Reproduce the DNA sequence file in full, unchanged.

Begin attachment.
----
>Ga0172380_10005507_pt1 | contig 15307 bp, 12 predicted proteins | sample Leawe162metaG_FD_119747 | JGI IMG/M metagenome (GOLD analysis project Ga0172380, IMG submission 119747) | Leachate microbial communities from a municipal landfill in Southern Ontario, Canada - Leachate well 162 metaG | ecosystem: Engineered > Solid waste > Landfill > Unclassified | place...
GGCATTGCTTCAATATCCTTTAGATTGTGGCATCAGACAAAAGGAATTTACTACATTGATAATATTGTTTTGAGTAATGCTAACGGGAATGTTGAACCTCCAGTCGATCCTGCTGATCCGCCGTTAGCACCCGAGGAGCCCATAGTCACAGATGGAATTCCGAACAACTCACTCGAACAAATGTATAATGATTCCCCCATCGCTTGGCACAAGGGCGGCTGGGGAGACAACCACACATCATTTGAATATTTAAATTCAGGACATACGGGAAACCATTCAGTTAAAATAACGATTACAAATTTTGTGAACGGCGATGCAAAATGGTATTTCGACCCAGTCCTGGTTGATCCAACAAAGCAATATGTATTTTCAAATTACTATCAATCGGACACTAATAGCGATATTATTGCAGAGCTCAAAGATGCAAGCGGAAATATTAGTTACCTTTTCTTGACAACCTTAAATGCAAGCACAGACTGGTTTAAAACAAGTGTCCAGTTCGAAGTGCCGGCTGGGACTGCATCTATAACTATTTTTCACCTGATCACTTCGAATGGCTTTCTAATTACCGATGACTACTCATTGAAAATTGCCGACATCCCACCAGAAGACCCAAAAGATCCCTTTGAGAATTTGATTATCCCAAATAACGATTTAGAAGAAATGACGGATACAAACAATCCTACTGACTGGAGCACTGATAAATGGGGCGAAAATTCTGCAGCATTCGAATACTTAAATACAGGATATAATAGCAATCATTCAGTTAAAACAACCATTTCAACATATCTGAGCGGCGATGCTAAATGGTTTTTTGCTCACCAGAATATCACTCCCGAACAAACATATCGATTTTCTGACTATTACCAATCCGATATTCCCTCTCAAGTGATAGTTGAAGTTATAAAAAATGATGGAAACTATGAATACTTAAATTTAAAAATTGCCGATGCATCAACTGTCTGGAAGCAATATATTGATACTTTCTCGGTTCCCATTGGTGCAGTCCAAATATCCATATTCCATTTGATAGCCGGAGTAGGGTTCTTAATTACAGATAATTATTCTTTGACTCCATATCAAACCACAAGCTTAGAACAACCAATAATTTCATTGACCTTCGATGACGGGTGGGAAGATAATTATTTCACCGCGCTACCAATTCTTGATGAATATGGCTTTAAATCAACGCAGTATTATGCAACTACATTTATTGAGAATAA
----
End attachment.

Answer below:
>Ga0172380_10005507_pt1 | contig 15307 bp, 12 predicted proteins | sample Leawe162metaG_FD_119747 | JGI IMG/M metagenome (GOLD analysis project Ga0172380, IMG submission 119747) | Leachate microbial communities from a municipal landfill in Southern Ontario, Canada - Leachate well 162 metaG | ecosystem: Engineered > Solid waste > Landfill > Unclassified | place...
GGCATTGCTTCAATATCCTTTAGATTGTGGCATCAGACAAAAGGAATTTACTACATTGATAATATTGTTTTGAGTAATGCTAACGGGAATGTTGAACCTCCAGTCGATCCTGCTGATCCGCCGTTAGCACCCGAGGAGCCCATAGTCACAGATGGAATTCCGAACAACTCACTCGAACAAATGTATAATGATTCCCCCATCGCTTGGCACAAGGGCGGCTGGGGAGACAACCACACATCATTTGAATATTTAAATTCAGGACATACGGGAAACCATTCAGTTAAAATAACGATTACAAATTTTGTGAACGGCGATGCAAAATGGTATTTCGACCCAGTCCTGGTTGATCCAACAAAGCAATATGTATTTTCAAATTACTATCAATCGGACACTAATAGCGATATTATTGCAGAGCTCAAAGATGCAAGCGGAAATATTAGTTACCTTTTCTTGACAACCTTAAATGCAAGCACAGACTGGTTTAAAACAAGTGTCCAGTTCGAAGTGCCGGCTGGGACTGCATCTATAACTATTTTTCACCTGATCACTTCGAATGGCTTTCTAATTACCGATGACTACTCATTGAAAATTGCCGACATCCCACCAGAAGACCCAAAAGATCCCTTTGAGAATTTGATTATCCCAAATAACGATTTAGAAGAAATGACGGATACAAACAATCCTACTGACTGGAGCACTGATAAATGGGGCGAAAATTCTGCAGCATTCGAATACTTAAATACAGGATATAATAGCAATCATTCAGTTAAAACAACCATTTCAACATATCTGAGCGGCGATGCTAAATGGTTTTTTGCTCACCAGAATATCACTCCCGAACAAACATATCGATTTTCTGACTATTACCAATCCGATATTCCCTCTCAAGTGATAGTTGAAGTTATAAAAAATGATGGAAACTATGAATACTTAAATTTAAAAATTGCCGATGCATCAACTGTCTGGAAGCAATATATTGATACTTTCTCGGTTCCCATTGGTGCAGTCCAAATATCCATATTCCATTTGATAGCCGGAGTAGGGTTCTTAATTACAGATAATTATTCTTTGACTCCATATCAAACCACAAGCTTAGAACAACCAATAATTTCATTGACCTTCGATGACGGGTGGGAAGATAATTATTTCACCGCGCTACCAATTCTTGATGAATATGGCTTTAAATCAACGCAGTATTATGCAACTACATTTATTGAGAATAA